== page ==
The human pseudokinase SgK269 and its structurally related homologue SgK223, are oncogenic interacting scaffolds that promote the assembly of specific tyrosine kinase signaling pathways. Previous studies have shown that SgK223 and SgK269 homo-and hetero- associate  and recently the structures of SgK223 and SgK269 were solved [2, 3]. These structures revealed a dimerisation interface composed of the helices that flank the pseudokinase domain (PK domain). Additionally, the SgK223 structure revealed an oligomerisation interface formed by the interaction of the aG helix of the PK domain with the N-lobe of the PK domain. This study identified energetic hotspots that are important for dimerisation of SgK223. In addition, mutagenesis within the aG helix of SgK223 and SgK269 disrupted the ability of these proteins to oligomerise.
In this study, we carried out single site alanine mutagenesis to determine the energetic hotspots at the dimerisation interface of SgK269. Furthermore, we carried out mutagenesis within the N-lobe of SgK223 and SgK269, to investigate the role of this interface in homo- and hetero-oligomerisation. Single alanine mutants at the dimerisation interface of SgK269 failed to disrupt dimerisation. Future studies will involve using double/triple mutants or replacing hydrophobic residues to charged residues at the dimerisation interface. Single mutations within the N-lobe of SgK223 disrupted homo- and hetero-oligomerisation. However, single mutations within the N-lobe of SgK269 failed to disrupt oligomerisation, hence it is likely oligomerisation of SgK269 may occur through a different interface that does not involve the N-lobe of the PK domain.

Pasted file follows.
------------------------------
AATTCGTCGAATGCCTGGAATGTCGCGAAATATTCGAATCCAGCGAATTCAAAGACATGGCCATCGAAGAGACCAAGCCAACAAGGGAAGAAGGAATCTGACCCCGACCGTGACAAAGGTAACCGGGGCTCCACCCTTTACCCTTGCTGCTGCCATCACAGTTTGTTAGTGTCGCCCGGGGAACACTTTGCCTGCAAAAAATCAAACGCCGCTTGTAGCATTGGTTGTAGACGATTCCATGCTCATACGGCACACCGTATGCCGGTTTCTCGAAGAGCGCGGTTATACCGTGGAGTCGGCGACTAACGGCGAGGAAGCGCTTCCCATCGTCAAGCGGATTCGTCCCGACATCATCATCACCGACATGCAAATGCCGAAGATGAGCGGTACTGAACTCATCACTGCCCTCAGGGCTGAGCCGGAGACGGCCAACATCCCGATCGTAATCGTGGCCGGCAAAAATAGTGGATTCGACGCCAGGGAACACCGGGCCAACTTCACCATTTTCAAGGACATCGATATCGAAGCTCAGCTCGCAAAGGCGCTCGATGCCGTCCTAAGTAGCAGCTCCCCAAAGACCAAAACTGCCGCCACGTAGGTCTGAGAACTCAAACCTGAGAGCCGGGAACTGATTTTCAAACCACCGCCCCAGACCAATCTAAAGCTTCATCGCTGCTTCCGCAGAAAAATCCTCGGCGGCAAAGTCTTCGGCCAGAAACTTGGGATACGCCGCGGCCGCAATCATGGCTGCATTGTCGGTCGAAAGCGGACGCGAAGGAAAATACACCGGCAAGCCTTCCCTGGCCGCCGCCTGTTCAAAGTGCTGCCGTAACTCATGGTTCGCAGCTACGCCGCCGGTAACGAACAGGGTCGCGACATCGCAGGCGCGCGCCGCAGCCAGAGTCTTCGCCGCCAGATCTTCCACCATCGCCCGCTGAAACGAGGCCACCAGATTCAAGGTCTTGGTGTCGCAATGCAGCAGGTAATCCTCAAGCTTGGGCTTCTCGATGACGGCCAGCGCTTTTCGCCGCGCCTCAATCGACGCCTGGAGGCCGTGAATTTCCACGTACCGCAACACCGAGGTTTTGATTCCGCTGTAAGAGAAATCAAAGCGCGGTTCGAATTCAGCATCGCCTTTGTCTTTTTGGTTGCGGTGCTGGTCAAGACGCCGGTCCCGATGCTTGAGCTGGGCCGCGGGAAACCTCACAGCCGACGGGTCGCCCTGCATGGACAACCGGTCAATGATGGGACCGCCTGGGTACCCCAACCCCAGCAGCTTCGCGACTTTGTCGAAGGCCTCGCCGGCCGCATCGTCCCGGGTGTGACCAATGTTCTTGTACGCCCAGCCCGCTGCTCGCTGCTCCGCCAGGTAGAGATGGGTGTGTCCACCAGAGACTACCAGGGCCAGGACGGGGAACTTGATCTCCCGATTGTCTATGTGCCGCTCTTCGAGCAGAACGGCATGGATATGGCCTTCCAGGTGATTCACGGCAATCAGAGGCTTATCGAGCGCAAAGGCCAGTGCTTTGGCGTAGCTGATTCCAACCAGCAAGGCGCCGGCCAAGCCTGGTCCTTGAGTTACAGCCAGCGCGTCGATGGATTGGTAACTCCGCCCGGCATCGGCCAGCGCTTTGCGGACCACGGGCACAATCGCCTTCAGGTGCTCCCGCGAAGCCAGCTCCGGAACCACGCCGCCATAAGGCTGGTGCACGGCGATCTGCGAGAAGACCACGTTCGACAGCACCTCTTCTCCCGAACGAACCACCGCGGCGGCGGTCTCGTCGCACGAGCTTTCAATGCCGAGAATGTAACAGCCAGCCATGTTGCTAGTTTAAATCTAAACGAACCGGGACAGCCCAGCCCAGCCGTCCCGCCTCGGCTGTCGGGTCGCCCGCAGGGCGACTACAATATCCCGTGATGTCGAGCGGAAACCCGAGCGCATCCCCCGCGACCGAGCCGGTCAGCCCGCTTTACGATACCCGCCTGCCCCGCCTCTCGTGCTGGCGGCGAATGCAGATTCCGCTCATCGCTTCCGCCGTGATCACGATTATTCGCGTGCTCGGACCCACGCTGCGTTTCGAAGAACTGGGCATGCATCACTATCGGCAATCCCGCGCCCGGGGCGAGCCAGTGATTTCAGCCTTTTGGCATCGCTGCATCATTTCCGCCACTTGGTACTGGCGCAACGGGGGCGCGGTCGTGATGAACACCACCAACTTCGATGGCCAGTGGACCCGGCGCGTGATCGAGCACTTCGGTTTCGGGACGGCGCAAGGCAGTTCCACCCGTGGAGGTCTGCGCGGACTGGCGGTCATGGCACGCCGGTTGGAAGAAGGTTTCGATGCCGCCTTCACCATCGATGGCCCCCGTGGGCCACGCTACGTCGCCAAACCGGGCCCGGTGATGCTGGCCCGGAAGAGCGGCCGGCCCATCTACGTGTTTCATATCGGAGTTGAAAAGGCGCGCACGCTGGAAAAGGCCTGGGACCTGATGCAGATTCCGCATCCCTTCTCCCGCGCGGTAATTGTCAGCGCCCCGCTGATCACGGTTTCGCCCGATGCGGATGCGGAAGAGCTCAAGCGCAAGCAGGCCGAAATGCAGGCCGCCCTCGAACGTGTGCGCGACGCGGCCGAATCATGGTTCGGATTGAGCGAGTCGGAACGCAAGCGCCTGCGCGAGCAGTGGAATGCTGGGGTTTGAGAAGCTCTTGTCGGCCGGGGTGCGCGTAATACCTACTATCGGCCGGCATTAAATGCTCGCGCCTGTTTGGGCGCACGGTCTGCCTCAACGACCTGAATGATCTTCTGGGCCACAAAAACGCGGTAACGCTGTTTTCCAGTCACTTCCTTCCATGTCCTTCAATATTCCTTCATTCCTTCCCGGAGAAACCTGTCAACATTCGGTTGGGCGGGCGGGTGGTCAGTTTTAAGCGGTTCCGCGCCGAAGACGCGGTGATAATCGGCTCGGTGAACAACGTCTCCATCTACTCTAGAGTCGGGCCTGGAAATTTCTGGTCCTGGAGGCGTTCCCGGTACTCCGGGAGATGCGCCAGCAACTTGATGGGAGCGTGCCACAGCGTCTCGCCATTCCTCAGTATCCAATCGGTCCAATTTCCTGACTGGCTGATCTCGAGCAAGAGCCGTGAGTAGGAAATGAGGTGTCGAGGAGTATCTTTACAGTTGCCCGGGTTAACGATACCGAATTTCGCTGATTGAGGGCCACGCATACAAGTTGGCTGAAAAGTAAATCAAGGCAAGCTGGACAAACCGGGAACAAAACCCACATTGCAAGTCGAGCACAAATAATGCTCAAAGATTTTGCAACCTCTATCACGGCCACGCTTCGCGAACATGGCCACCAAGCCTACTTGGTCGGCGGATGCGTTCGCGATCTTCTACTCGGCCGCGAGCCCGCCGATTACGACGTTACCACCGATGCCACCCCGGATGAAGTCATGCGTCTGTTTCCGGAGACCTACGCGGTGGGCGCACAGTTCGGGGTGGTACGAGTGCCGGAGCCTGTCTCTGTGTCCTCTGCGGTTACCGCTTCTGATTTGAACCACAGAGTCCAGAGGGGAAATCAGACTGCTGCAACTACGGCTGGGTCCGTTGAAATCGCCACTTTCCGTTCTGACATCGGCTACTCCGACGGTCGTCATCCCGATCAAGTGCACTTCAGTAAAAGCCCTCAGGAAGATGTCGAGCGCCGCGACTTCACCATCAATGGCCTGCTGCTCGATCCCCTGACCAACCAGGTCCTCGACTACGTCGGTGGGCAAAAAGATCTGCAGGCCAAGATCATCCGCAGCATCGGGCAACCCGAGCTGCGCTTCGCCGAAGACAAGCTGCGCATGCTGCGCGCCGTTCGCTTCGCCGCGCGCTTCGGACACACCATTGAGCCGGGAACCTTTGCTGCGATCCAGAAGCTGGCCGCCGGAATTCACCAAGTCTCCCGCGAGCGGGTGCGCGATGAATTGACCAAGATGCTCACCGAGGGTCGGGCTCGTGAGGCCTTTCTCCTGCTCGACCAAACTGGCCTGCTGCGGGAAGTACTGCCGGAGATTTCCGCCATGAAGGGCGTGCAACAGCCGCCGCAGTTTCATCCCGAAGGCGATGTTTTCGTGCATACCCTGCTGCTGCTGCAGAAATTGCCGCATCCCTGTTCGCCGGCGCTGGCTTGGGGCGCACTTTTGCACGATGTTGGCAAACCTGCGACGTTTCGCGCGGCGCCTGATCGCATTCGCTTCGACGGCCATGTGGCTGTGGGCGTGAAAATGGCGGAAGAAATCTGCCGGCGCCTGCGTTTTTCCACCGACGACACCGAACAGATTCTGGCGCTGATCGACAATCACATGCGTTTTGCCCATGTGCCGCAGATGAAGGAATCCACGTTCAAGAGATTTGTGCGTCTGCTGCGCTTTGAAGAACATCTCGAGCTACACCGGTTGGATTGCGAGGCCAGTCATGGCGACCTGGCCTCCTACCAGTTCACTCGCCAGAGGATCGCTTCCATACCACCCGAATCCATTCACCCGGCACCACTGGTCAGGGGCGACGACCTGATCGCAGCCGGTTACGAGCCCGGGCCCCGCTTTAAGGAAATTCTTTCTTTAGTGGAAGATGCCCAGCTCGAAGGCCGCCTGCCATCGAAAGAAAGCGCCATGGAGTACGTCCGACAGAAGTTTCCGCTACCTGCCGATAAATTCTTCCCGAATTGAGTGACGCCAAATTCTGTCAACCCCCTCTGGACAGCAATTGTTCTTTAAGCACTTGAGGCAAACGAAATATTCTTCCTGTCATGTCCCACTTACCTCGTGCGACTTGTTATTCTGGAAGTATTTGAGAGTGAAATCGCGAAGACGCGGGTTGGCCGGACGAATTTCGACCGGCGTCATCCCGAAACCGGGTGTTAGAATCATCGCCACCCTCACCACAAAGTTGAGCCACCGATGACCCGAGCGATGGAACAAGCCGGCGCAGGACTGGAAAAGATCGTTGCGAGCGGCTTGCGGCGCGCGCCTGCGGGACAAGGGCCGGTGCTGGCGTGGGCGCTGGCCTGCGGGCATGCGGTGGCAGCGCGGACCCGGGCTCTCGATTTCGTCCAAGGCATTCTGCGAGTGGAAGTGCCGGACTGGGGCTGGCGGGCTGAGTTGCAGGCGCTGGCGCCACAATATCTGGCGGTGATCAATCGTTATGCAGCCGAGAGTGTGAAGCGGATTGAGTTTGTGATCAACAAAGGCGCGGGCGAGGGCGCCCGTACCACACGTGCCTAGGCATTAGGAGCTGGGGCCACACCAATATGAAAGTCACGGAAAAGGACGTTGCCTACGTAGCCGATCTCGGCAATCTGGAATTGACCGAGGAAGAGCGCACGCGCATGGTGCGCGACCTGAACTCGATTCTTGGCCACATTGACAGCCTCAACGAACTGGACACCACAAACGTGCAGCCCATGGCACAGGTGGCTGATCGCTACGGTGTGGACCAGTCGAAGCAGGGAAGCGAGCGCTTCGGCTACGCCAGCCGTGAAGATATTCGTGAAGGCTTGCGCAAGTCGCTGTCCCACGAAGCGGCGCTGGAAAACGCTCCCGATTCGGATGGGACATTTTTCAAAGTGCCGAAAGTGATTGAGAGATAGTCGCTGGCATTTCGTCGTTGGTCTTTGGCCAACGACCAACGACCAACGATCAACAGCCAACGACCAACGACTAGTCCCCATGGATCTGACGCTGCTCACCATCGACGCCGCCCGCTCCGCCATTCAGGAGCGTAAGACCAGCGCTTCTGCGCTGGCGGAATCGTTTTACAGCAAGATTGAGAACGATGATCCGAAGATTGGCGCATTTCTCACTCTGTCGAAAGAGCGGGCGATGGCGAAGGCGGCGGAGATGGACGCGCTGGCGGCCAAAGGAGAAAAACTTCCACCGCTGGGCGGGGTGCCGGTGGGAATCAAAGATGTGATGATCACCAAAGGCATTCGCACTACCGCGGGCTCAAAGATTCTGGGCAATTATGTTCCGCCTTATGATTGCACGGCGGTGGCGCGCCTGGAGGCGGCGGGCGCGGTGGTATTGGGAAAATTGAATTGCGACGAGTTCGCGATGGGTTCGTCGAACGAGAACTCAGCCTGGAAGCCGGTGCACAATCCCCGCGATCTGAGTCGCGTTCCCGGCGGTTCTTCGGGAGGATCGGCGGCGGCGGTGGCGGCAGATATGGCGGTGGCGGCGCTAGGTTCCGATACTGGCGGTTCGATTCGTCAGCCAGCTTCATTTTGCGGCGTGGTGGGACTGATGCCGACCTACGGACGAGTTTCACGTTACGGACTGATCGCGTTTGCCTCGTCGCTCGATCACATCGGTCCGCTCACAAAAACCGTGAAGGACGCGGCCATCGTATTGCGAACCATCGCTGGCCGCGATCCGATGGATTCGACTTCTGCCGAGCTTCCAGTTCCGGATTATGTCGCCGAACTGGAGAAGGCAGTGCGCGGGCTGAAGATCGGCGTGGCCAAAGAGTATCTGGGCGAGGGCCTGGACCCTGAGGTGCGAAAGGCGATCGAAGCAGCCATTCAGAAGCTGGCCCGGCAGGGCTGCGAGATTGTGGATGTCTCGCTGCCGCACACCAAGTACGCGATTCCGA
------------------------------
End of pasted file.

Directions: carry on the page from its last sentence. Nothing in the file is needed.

The future directions on this project will be to functionally characterise the interactions of SgK223 and SgK269 in a cellular setting. Microscopy techniques such as super-resolution and lattice light sheet microscopy will be used to identify the localisation of these proteins, and how they alter cell morphology and migration.